I’ll make this review quick fire, because its the weekend, a time where I stay in bed until two in the afternoon wondering what the point to life is, as my crippling loneliness caresses my gentlemanly regions and I shift ever closer to the death’s sweet embrace covered in fried chicken grease (We’re all here for you Nick – Mildly Concerned Editor). It has to be said, despite all the abject disappointment life has given thus far, I don’t think I have fallen in love quite hard for a band for a long time.
That is until I heard Cane Hill for the first time. What started as a simple search for who the f**k were opening up for Motionless In White for the January 2018 leg of their tour, quickly became a band that I was looking forward to seeing live more than the actual headliners.
Truly a group after my own heart.
I couldn’t quite tell you why I love them so much, perhaps it’s that connection they brought to my self loathing inner teenager to come out of it’s angst ridden pit to do circle pits in my soul?
The energy. The anger. Everything about their two albums hit the right notes for me. Their second effort ‘Too Far Gone’ was my album of the year of 2018 and just when we were settling to see off that year, they came to the party with more new material.
However, that material was very different, gone was the angry frenetic energy of their first two albums and in came a more sombre Cane Hill. Turns out this was all part of a brand new E.P. – a collection of acoustic tracks, poised to show the music world that there is more to the New Orleans outfit than heavy riffs and powerful low growls. For those who have read my previous reviews may want to be snarky and point out I hate E.P’s – no that has never been the case, I hate artists who release E.P’s and try to advertise them as full length L.P’s so sit the f**k down!
‘Kill The Sun’ is a very interesting collection to say the least. At twenty-two minutes long it doesn’t outstay its welcome, but it is long enough to see these extra dimensions added to Cane Hill. The first thing you need to know about this E.P. is every song is acoustic, there are no points of the E.P. where you’re going to be throwing your best friend around a venue in London. The E.P. as a whole does strike an interesting question, what happens when you smash a room apart?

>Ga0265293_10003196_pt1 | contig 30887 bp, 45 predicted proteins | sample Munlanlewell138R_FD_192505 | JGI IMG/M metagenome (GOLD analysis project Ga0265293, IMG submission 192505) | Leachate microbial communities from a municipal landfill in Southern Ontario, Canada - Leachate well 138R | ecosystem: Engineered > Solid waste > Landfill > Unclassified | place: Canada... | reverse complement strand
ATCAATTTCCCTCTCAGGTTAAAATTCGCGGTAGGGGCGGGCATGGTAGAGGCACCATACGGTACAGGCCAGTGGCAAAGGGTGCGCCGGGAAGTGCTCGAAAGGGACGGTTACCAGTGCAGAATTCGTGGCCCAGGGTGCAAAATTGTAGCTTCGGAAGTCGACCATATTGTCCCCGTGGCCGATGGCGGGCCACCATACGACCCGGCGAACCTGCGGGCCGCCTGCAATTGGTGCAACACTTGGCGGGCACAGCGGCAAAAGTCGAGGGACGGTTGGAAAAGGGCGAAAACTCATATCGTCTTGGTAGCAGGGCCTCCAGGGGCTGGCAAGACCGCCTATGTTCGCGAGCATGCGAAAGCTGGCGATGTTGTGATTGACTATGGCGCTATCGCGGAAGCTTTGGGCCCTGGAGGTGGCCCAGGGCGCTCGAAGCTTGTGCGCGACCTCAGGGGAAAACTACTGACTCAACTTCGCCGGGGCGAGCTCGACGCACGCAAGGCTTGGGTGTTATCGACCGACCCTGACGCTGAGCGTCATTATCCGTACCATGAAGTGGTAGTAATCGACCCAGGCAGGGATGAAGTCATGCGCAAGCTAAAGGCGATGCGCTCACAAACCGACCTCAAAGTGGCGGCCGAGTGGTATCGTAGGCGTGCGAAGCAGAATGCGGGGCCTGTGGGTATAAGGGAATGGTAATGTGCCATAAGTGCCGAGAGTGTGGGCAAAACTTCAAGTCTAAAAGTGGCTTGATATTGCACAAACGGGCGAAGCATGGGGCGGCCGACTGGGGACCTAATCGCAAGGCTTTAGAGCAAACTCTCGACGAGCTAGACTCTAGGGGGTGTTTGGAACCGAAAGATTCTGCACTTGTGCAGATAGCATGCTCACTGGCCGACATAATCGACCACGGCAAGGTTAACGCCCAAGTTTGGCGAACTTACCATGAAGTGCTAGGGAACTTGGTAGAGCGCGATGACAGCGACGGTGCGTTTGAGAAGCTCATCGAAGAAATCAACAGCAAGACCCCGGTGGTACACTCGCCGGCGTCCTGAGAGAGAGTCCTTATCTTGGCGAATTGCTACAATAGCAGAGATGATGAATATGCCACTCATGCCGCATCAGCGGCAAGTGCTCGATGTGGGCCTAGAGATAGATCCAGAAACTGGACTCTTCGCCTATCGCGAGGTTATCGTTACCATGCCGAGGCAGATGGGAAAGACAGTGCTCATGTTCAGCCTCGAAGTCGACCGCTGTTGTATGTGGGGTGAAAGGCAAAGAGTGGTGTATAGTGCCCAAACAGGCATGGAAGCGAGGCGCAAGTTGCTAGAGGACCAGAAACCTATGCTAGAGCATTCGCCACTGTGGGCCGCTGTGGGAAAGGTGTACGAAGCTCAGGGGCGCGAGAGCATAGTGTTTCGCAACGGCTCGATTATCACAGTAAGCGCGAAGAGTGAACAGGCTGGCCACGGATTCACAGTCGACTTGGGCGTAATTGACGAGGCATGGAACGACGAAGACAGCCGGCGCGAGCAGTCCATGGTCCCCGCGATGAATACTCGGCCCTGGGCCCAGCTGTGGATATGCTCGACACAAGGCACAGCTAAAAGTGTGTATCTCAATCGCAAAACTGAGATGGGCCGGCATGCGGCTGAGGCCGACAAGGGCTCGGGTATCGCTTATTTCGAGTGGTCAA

‘Smile’ and ‘Too Far Gone’ were so destructive and violent – they really are albums you could have a breakdown too and that’s a good thing in itself. However ask yourself, when you have had those twenty minutes where you’ve smashed the best crockery, tore down the curtains, kicked the family gerbil, screamed, cried and punched out all the injustices of your world, don’t you feel that what follows is an eerie twenty minutes of quiet reflection?
This is what ‘Kill The Sun’ does to Cane Hill’s previous two albums, it serves as that eerie calm after the breakdown.
Elijah Witt proves he is much a crooner as he is a screamer and the lyrics are very well written, keeping things easy to interpret and yet just vague enough to spice things up a little. The overall musical arrangements has that distinctive New Orleans country twang that can’t be replicated by outsiders, but also has the trademark industrial wanderings that Cane Hill are becoming known for, all of this in a neatly wrapped twenty-two minute E.P. – you couldn’t ask for anything better from them.
If you are a hardcore faithful to the first two albums, then my advice is keep an open mind, this does show an excellent new dimension to Cane Hill, one I hope to see with future releases, but if acoustic music isn’t your thing then maybe wait for their third album. To everyone else, sit back and let this E.P. wash over you and maybe buy another family gerbil or at least write an apology letter.